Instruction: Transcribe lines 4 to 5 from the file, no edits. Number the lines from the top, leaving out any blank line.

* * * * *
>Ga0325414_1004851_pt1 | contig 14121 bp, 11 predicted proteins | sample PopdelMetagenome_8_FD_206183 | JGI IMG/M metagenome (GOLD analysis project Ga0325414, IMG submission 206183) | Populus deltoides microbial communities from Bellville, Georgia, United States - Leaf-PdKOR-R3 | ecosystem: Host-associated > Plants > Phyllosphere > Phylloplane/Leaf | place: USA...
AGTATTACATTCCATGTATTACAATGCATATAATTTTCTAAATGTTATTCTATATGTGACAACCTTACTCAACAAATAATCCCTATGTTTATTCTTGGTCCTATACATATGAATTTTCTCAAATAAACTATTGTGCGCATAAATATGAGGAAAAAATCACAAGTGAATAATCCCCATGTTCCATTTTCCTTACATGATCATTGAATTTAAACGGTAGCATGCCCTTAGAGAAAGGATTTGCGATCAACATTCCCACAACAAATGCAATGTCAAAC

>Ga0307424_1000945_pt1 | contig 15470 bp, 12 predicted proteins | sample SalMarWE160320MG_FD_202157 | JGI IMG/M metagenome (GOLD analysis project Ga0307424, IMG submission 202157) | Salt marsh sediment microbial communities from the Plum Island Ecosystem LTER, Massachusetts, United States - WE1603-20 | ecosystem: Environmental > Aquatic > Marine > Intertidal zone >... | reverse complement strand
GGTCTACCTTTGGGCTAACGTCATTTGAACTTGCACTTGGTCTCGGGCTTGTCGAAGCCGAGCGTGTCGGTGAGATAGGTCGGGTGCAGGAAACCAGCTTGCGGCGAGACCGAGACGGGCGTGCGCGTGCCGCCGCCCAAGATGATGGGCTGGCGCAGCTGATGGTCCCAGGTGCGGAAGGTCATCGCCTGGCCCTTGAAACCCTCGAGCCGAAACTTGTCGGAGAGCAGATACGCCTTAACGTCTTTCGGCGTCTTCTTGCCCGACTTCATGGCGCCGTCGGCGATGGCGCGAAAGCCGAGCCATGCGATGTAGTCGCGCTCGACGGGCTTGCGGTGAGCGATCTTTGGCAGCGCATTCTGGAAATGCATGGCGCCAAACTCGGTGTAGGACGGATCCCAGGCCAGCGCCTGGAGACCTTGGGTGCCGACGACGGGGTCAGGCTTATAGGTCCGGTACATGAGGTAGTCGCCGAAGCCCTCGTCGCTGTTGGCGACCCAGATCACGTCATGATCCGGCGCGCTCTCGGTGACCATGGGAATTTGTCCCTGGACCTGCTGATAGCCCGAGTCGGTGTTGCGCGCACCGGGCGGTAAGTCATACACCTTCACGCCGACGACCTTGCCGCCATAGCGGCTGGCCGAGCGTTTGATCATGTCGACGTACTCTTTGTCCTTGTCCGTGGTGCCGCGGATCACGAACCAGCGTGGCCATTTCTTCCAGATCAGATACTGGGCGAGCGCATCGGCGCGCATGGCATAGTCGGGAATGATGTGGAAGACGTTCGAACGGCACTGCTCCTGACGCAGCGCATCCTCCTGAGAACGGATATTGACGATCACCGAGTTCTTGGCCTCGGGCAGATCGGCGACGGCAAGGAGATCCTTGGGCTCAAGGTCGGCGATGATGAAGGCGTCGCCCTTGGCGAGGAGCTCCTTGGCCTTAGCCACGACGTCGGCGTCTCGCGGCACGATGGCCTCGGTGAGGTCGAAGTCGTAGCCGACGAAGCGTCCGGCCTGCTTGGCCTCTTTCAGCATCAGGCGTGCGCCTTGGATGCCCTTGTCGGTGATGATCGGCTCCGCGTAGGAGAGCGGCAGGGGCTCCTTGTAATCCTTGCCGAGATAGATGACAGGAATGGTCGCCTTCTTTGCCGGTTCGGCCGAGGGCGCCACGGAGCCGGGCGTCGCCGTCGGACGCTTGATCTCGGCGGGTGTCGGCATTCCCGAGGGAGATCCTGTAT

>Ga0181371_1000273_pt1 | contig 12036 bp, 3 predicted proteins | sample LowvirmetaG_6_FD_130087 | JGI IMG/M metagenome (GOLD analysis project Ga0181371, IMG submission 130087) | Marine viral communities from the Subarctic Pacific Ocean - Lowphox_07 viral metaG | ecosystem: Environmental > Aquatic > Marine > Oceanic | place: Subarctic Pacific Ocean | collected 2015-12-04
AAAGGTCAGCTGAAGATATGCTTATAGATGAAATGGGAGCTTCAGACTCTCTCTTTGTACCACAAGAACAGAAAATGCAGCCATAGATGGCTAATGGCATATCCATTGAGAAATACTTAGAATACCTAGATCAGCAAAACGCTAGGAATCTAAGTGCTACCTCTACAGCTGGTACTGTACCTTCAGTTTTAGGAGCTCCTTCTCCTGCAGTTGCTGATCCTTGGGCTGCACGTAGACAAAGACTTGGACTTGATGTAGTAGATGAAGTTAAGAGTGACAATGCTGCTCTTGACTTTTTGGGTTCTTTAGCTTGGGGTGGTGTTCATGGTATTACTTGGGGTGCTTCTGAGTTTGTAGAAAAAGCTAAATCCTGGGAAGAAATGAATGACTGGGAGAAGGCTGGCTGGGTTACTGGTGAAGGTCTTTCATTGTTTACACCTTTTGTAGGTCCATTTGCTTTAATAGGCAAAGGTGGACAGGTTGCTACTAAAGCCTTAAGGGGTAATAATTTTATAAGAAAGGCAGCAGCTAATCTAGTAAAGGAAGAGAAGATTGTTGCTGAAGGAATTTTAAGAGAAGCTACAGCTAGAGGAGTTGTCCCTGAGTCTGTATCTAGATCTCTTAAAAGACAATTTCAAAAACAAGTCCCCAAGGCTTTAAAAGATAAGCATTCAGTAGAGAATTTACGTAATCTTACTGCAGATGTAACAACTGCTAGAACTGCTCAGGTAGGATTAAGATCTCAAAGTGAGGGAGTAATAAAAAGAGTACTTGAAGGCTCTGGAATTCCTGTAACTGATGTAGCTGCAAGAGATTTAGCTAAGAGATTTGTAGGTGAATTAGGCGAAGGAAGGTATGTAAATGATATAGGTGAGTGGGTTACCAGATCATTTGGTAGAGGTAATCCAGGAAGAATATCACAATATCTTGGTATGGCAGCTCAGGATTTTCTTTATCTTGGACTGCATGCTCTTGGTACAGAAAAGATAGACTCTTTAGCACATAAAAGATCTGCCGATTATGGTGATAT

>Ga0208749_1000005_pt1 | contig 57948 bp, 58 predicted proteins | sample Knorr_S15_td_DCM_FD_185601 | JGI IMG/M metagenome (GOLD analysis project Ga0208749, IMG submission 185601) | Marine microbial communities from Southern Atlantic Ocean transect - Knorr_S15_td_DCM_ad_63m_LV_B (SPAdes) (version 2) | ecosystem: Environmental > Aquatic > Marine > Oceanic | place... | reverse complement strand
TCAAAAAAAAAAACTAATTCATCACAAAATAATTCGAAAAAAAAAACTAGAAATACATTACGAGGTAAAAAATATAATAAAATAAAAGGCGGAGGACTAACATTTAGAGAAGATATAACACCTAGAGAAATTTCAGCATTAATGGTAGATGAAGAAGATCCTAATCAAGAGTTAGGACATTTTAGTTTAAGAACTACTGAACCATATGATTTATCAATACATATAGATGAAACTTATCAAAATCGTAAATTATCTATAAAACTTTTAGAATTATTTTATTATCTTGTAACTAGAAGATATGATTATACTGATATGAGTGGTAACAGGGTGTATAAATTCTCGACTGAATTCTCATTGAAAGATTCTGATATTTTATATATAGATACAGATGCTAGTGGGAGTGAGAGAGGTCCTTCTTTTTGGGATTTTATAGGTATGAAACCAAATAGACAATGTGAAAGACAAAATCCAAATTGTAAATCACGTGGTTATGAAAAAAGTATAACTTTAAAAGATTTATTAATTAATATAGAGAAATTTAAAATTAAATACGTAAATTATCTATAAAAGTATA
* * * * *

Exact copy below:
GGTCTACCTTTGGGCTAACGTCATTTGAACTTGCACTTGGTCTCGGGCTTGTCGAAGCCGAGCGTGTCGGTGAGATAGGTCGGGTGCAGGAAACCAGCTTGCGGCGAGACCGAGACGGGCGTGCGCGTGCCGCCGCCCAAGATGATGGGCTGGCGCAGCTGATGGTCCCAGGTGCGGAAGGTCATCGCCTGGCCCTTGAAACCCTCGAGCCGAAACTTGTCGGAGAGCAGATACGCCTTAACGTCTTTCGGCGTCTTCTTGCCCGACTTCATGGCGCCGTCGGCGATGGCGCGAAAGCCGAGCCATGCGATGTAGTCGCGCTCGACGGGCTTGCGGTGAGCGATCTTTGGCAGCGCATTCTGGAAATGCATGGCGCCAAACTCGGTGTAGGACGGATCCCAGGCCAGCGCCTGGAGACCTTGGGTGCCGACGACGGGGTCAGGCTTATAGGTCCGGTACATGAGGTAGTCGCCGAAGCCCTCGTCGCTGTTGGCGACCCAGATCACGTCATGATCCGGCGCGCTCTCGGTGACCATGGGAATTTGTCCCTGGACCTGCTGATAGCCCGAGTCGGTGTTGCGCGCACCGGGCGGTAAGTCATACACCTTCACGCCGACGACCTTGCCGCCATAGCGGCTGGCCGAGCGTTTGATCATGTCGACGTACTCTTTGTCCTTGTCCGTGGTGCCGCGGATCACGAACCAGCGTGGCCATTTCTTCCAGATCAGATACTGGGCGAGCGCATCGGCGCGCATGGCATAGTCGGGAATGATGTGGAAGACGTTCGAACGGCACTGCTCCTGACGCAGCGCATCCTCCTGAGAACGGATATTGACGATCACCGAGTTCTTGGCCTCGGGCAGATCGGCGACGGCAAGGAGATCCTTGGGCTCAAGGTCGGCGATGATGAAGGCGTCGCCCTTGGCGAGGAGCTCCTTGGCCTTAGCCACGACGTCGGCGTCTCGCGGCACGATGGCCTCGGTGAGGTCGAAGTCGTAGCCGACGAAGCGTCCGGCCTGCTTGGCCTCTTTCAGCATCAGGCGTGCGCCTTGGATGCCCTTGTCGGTGATGATCGGCTCCGCGTAGGAGAGCGGCAGGGGCTCCTTGTAATCCTTGCCGAGATAGATGACAGGAATGGTCGCCTTCTTTGCCGGTTCGGCCGAGGGCGCCACGGAGCCGGGCGTCGCCGTCGGACGCTTGATCTCGGCGGGTGTCGGCATTCCCGAGGGAGATCCTGTAT

>Ga0181371_1000273_pt1 | contig 12036 bp, 3 predicted proteins | sample LowvirmetaG_6_FD_130087 | JGI IMG/M metagenome (GOLD analysis project Ga0181371, IMG submission 130087) | Marine viral communities from the Subarctic Pacific Ocean - Lowphox_07 viral metaG | ecosystem: Environmental > Aquatic > Marine > Oceanic | place: Subarctic Pacific Ocean | collected 2015-12-04